“It was an accident,” Eddie is reported to have said to his skeptical dad on the drive home from school.

“The other student suffered a cut and swelling. The paddle narrowly missed the eye itself. He came very close to needing stitches,” Marvolis said, indirectly discounting the possibility of this incident being an accident.

This is Eddie’s third infraction of the year. As a result, he will lose all of his recess privileges for an entire week.

When hearing of the news, Ms. Richard put some of the blame on herself.

“I forgot to give him his medicine this morning.”

According to school records, Eddie has been diagnosed with attention deficit disorder and takes methylphenidate twice daily. 

News Extra 

Former Warren Resident Gets Chuckle Out of Rep’s Math Even though he lives almost 700 miles west of here, former Warren resident Paul Nelson, son of the Rev. and Mrs. Carl Nelson, keeps in touch with Warren activities with a subscription to the Times Observer.

“My mom used to clip certain article and picture and enclose them in her letters, but now I can make sure that I don’t miss anything,” he explained.

A recent front-page article about the 75th anniversary of the Allegheny National Forest caught Nelson’s eye. After reading it, Nelson wonders if U.S. Representative John Peterson needs to take a remedial math course. The representative was quoted as saying, “As we celebrate, we need to be diligent that in 100 years, we’re celebrating the 100th anniversary.”

Nelson notes that the 100th anniversary of the Allegheny National Forest will be celebrated in 2023, or 25 year from now.

“I hope Peterson is not on the House Appropriations Committee,” Nelson quipped.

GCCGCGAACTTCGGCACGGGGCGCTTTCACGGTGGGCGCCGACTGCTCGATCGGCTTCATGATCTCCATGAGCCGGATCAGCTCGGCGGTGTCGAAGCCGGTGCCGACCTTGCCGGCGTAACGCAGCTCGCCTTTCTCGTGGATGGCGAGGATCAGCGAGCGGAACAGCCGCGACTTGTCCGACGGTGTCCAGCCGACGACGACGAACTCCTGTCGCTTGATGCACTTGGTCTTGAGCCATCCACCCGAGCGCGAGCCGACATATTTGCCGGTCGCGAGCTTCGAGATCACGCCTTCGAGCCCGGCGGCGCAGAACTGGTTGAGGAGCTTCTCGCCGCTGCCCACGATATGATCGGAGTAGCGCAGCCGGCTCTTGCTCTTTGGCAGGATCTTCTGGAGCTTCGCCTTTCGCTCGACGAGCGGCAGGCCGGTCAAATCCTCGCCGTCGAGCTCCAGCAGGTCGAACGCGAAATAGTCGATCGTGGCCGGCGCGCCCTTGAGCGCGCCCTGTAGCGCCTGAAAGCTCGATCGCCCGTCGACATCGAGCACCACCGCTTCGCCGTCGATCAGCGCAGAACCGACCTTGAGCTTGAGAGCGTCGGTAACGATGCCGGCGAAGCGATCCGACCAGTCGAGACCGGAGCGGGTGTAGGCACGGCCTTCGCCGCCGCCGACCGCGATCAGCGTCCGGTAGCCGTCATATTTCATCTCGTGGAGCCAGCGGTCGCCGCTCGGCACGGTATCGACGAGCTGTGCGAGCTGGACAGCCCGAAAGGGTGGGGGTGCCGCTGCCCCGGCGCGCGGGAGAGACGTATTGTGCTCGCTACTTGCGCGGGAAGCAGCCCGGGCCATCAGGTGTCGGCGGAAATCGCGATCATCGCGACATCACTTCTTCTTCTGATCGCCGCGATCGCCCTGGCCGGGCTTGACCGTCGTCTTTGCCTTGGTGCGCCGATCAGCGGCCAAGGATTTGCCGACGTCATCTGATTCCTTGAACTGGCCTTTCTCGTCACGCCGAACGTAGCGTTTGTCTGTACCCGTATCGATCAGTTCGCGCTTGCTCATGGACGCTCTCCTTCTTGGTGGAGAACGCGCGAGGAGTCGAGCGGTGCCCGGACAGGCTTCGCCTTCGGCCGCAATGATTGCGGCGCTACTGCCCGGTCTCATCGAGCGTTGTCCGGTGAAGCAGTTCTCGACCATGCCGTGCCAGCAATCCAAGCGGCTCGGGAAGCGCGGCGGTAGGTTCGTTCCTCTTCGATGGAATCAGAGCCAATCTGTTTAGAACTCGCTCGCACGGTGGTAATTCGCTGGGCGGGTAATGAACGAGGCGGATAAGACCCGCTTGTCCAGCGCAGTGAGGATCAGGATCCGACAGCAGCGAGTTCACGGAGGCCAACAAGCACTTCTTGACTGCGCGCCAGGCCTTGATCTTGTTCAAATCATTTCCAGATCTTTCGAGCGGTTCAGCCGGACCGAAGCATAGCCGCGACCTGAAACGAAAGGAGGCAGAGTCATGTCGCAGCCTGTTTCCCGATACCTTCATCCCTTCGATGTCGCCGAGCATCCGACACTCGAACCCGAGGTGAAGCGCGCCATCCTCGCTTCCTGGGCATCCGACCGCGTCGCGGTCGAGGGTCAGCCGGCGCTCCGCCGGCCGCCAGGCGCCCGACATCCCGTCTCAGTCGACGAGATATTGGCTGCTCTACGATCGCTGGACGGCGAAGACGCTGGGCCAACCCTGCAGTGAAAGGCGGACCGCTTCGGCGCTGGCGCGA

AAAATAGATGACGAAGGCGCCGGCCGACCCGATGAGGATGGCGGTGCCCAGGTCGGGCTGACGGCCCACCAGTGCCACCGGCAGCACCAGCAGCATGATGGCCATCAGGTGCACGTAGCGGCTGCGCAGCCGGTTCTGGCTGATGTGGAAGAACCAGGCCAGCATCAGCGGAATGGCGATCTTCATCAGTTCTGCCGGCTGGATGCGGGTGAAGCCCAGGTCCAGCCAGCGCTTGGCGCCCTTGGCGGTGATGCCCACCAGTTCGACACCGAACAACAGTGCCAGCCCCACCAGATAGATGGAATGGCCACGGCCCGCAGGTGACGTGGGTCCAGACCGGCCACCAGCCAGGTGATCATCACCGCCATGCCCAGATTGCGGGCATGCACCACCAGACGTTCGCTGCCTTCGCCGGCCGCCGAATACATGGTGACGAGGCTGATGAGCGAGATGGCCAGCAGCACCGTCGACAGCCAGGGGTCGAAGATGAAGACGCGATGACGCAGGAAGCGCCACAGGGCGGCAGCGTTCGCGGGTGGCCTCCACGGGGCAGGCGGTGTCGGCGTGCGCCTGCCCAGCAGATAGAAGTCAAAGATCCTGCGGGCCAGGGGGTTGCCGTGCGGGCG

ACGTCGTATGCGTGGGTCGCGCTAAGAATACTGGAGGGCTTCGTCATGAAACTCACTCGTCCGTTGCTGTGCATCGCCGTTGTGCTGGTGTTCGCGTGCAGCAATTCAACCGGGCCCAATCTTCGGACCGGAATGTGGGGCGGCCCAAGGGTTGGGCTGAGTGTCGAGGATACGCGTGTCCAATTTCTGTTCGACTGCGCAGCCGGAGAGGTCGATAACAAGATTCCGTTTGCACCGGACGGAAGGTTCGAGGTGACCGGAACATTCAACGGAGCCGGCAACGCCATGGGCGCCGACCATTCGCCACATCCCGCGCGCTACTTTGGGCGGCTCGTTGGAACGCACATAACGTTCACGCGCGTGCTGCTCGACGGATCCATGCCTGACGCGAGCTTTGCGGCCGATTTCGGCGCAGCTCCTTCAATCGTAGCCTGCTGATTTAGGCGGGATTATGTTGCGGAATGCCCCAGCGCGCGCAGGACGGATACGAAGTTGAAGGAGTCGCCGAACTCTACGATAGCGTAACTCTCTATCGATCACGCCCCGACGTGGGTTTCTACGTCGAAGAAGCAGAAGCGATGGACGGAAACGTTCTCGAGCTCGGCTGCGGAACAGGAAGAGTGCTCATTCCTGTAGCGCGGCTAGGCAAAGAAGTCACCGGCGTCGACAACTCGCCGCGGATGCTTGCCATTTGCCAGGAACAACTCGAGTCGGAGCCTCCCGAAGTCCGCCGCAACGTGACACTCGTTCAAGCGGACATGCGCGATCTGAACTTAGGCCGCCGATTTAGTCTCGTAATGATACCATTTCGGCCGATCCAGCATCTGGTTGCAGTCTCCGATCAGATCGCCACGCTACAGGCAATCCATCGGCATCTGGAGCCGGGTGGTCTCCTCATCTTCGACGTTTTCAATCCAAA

Late-breaking news briefs 

City budget proposal includes funds for Sunday hours
Last Tuesday, the City of Middleton finance committee made a final recommendation on the 1999 operating budget. The Middleton common council will vote on the budget at its December 1st meeting following a public hearing.

Included in next year’s budget are funds requested by the Middleton Public Library board to open the library on Sunday from 1 to 5 p.m. The new service is scheduled to begin on March 7 and will be offered during the school year, from the Sunday after Labor Day through the Sunday before Memorial Day weekend.

“I won’t be surprised if these four hours turn out to be the busiest time of the week,” Library Director Paul Nelson predicted. “Participants in a series of focus group discussions the library held last year told us that Sunday hours are the number one service improvement that we could offer. I’m pleased that the city has seen fit to honor this request.”

Middleton schools close for teacher in-service 
Last week all Wisconsin public school students enjoyed a four-day weekend as a result of a two-day state teachers’ conference. This week, students in the Middleton-Cross Plains School District get a bonus: a three-day weekend. Some parents questioned the scheduling of a teacher in-service so close to the annual conference. On the other hand, some families have taken advantage of these two shortened schoolweeks to insert a fall break into their vacation schedule. Some children knew of friends who were out of school for the entire week, spending time in Florida and other warmer regions of the U.S. To add insult to injury, temperatures in Wisconsin rarely climbed above 40 degrees for the past week. Cloudy skies and windy conditions have given the air a wintry chill.

“We now return to our regularly schedule programming….”